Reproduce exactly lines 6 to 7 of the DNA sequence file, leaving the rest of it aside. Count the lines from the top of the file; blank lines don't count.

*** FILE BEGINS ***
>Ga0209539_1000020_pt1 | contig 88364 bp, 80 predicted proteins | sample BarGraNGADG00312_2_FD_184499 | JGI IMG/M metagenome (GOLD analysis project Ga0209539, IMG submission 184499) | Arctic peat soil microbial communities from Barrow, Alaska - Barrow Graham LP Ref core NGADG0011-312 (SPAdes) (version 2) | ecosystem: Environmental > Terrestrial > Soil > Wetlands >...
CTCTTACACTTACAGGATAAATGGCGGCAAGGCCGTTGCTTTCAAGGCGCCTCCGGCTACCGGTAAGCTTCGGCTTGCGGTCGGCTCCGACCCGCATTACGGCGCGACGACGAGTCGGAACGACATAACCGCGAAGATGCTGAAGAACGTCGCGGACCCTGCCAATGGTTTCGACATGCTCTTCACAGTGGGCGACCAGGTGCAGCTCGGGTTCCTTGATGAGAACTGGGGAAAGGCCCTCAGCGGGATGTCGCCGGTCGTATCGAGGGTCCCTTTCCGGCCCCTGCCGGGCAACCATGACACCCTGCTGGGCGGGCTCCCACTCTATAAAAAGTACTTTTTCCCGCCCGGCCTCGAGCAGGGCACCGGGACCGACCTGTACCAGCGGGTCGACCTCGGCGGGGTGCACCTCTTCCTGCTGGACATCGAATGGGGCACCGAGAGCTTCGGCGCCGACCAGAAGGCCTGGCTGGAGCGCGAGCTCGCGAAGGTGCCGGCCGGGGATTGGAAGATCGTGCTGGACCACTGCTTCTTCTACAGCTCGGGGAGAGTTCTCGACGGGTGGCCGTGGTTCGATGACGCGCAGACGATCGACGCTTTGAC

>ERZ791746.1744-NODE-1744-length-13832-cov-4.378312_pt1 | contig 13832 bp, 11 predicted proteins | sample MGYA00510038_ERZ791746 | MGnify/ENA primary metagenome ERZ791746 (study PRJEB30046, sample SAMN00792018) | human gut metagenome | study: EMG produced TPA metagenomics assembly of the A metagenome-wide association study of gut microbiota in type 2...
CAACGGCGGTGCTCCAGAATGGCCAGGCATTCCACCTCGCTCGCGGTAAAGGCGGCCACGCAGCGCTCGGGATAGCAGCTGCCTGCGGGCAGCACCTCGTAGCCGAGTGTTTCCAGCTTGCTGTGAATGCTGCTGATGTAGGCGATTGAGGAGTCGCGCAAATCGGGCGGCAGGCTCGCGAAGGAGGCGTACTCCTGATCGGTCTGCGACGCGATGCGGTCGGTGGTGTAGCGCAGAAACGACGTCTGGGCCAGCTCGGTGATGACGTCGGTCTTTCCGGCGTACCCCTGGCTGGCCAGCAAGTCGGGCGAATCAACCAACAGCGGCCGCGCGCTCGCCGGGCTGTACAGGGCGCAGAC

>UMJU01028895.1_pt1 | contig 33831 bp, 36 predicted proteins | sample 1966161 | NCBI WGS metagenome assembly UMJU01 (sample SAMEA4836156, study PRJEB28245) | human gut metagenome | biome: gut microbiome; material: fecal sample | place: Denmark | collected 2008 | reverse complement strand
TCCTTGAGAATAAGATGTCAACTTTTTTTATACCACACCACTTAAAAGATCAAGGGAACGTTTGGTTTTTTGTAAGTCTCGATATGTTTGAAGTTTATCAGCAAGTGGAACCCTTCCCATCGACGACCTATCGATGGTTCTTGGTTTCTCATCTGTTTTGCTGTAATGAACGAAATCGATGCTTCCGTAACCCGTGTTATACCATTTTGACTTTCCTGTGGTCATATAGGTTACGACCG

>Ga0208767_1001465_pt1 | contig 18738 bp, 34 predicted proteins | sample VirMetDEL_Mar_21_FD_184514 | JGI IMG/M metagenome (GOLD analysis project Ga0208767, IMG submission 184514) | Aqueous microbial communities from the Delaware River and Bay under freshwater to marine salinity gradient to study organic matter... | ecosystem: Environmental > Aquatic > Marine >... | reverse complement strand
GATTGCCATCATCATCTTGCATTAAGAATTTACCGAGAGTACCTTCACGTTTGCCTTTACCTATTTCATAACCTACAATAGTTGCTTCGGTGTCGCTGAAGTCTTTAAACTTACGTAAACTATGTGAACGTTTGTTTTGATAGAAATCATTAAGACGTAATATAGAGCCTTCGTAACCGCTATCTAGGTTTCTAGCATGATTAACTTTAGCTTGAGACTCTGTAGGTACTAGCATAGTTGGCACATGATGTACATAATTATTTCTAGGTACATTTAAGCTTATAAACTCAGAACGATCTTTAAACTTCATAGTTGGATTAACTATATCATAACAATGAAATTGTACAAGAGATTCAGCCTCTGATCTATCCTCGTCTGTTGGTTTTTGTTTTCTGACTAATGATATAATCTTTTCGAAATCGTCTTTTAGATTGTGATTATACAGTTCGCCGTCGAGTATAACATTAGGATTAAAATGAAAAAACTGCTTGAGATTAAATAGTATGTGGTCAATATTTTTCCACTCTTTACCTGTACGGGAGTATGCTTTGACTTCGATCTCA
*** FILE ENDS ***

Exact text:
TCCTTGAGAATAAGATGTCAACTTTTTTTATACCACACCACTTAAAAGATCAAGGGAACGTTTGGTTTTTTGTAAGTCTCGATATGTTTGAAGTTTATCAGCAAGTGGAACCCTTCCCATCGACGACCTATCGATGGTTCTTGGTTTCTCATCTGTTTTGCTGTAATGAACGAAATCGATGCTTCCGTAACCCGTGTTATACCATTTTGACTTTCCTGTGGTCATATAGGTTACGACCG

>Ga0208767_1001465_pt1 | contig 18738 bp, 34 predicted proteins | sample VirMetDEL_Mar_21_FD_184514 | JGI IMG/M metagenome (GOLD analysis project Ga0208767, IMG submission 184514) | Aqueous microbial communities from the Delaware River and Bay under freshwater to marine salinity gradient to study organic matter... | ecosystem: Environmental > Aquatic > Marine >... | reverse complement strand